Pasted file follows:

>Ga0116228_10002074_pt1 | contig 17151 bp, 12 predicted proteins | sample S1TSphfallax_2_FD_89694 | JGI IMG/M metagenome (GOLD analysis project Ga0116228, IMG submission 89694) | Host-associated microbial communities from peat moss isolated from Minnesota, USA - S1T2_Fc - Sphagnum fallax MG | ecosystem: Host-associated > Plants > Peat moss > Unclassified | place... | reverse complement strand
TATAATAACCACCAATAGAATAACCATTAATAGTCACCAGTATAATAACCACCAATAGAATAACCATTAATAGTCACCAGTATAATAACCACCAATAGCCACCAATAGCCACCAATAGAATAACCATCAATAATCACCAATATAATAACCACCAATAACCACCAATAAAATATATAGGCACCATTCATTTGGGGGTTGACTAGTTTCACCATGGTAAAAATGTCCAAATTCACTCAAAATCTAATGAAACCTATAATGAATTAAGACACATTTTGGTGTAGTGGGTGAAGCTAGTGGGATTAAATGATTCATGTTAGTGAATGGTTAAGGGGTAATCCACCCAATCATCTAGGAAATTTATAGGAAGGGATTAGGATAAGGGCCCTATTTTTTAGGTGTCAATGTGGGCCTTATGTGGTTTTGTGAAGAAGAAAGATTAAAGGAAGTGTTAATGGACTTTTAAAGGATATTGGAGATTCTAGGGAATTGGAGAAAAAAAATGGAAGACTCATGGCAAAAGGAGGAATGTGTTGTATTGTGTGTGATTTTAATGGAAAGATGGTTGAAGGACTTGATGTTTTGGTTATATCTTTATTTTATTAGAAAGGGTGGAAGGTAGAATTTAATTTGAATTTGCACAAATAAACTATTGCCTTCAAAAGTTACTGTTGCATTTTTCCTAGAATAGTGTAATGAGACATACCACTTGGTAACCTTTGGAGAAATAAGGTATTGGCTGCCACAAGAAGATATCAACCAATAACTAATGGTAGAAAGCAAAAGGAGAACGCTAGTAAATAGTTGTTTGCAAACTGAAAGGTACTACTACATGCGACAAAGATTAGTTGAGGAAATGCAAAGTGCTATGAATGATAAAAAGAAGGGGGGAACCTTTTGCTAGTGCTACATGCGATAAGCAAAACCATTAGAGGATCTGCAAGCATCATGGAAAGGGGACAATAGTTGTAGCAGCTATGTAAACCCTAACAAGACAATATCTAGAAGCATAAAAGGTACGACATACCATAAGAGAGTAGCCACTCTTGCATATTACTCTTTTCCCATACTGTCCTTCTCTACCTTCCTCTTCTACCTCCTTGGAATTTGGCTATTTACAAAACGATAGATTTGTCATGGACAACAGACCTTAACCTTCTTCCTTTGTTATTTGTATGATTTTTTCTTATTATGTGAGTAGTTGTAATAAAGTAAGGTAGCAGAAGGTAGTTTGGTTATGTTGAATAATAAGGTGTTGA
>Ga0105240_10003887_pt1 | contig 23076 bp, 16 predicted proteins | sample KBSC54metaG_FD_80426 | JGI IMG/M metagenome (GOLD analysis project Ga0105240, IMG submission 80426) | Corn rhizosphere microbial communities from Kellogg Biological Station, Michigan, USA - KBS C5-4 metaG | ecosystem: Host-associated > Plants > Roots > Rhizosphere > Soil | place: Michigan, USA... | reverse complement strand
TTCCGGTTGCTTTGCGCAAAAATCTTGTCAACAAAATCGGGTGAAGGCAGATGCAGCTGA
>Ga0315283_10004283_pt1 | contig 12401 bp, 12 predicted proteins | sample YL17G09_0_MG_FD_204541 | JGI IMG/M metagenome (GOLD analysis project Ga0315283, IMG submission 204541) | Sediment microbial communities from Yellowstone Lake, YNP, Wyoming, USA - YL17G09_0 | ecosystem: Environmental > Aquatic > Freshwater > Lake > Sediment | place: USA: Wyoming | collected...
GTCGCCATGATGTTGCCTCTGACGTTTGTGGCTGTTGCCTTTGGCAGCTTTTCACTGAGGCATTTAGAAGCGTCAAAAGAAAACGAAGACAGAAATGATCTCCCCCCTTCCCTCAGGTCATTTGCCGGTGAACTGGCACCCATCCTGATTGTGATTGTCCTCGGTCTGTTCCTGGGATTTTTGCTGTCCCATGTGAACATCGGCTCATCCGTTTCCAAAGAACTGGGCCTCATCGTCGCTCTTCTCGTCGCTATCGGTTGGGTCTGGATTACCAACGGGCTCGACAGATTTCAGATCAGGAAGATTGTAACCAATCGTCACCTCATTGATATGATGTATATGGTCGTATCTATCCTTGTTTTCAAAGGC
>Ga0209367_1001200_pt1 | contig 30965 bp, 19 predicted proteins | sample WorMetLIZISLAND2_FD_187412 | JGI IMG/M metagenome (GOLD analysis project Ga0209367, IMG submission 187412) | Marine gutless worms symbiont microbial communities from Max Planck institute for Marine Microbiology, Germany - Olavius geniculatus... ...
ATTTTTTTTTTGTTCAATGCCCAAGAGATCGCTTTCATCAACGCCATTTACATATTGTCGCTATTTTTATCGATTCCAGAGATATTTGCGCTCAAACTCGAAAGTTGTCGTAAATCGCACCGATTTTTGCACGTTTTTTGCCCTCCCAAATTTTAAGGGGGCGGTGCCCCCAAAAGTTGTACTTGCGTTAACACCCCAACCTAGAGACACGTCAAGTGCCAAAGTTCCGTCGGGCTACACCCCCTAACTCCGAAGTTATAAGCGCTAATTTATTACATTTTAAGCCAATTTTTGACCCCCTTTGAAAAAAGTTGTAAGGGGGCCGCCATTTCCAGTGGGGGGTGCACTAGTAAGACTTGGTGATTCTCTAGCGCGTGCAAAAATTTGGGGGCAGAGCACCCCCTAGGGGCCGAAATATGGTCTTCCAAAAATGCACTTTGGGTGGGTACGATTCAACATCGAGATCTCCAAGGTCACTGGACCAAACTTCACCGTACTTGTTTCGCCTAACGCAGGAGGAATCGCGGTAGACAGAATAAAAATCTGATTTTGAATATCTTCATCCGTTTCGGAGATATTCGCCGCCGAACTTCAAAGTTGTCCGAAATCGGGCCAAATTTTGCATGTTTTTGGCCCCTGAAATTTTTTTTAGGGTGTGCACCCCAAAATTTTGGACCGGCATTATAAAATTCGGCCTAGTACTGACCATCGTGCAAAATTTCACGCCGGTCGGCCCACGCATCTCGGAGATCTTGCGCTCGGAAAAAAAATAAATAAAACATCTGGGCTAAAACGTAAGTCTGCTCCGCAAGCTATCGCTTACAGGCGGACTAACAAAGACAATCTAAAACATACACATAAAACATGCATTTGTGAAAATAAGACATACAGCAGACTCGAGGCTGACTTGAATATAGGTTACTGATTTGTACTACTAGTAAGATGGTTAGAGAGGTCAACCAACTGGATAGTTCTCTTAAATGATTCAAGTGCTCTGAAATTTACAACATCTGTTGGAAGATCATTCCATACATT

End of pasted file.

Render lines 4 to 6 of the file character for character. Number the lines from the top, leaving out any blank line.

TTCCGGTTGCTTTGCGCAAAAATCTTGTCAACAAAATCGGGTGAAGGCAGATGCAGCTGA
>Ga0315283_10004283_pt1 | contig 12401 bp, 12 predicted proteins | sample YL17G09_0_MG_FD_204541 | JGI IMG/M metagenome (GOLD analysis project Ga0315283, IMG submission 204541) | Sediment microbial communities from Yellowstone Lake, YNP, Wyoming, USA - YL17G09_0 | ecosystem: Environmental > Aquatic > Freshwater > Lake > Sediment | place: USA: Wyoming | collected...
GTCGCCATGATGTTGCCTCTGACGTTTGTGGCTGTTGCCTTTGGCAGCTTTTCACTGAGGCATTTAGAAGCGTCAAAAGAAAACGAAGACAGAAATGATCTCCCCCCTTCCCTCAGGTCATTTGCCGGTGAACTGGCACCCATCCTGATTGTGATTGTCCTCGGTCTGTTCCTGGGATTTTTGCTGTCCCATGTGAACATCGGCTCATCCGTTTCCAAAGAACTGGGCCTCATCGTCGCTCTTCTCGTCGCTATCGGTTGGGTCTGGATTACCAACGGGCTCGACAGATTTCAGATCAGGAAGATTGTAACCAATCGTCACCTCATTGATATGATGTATATGGTCGTATCTATCCTTGTTTTCAAAGGC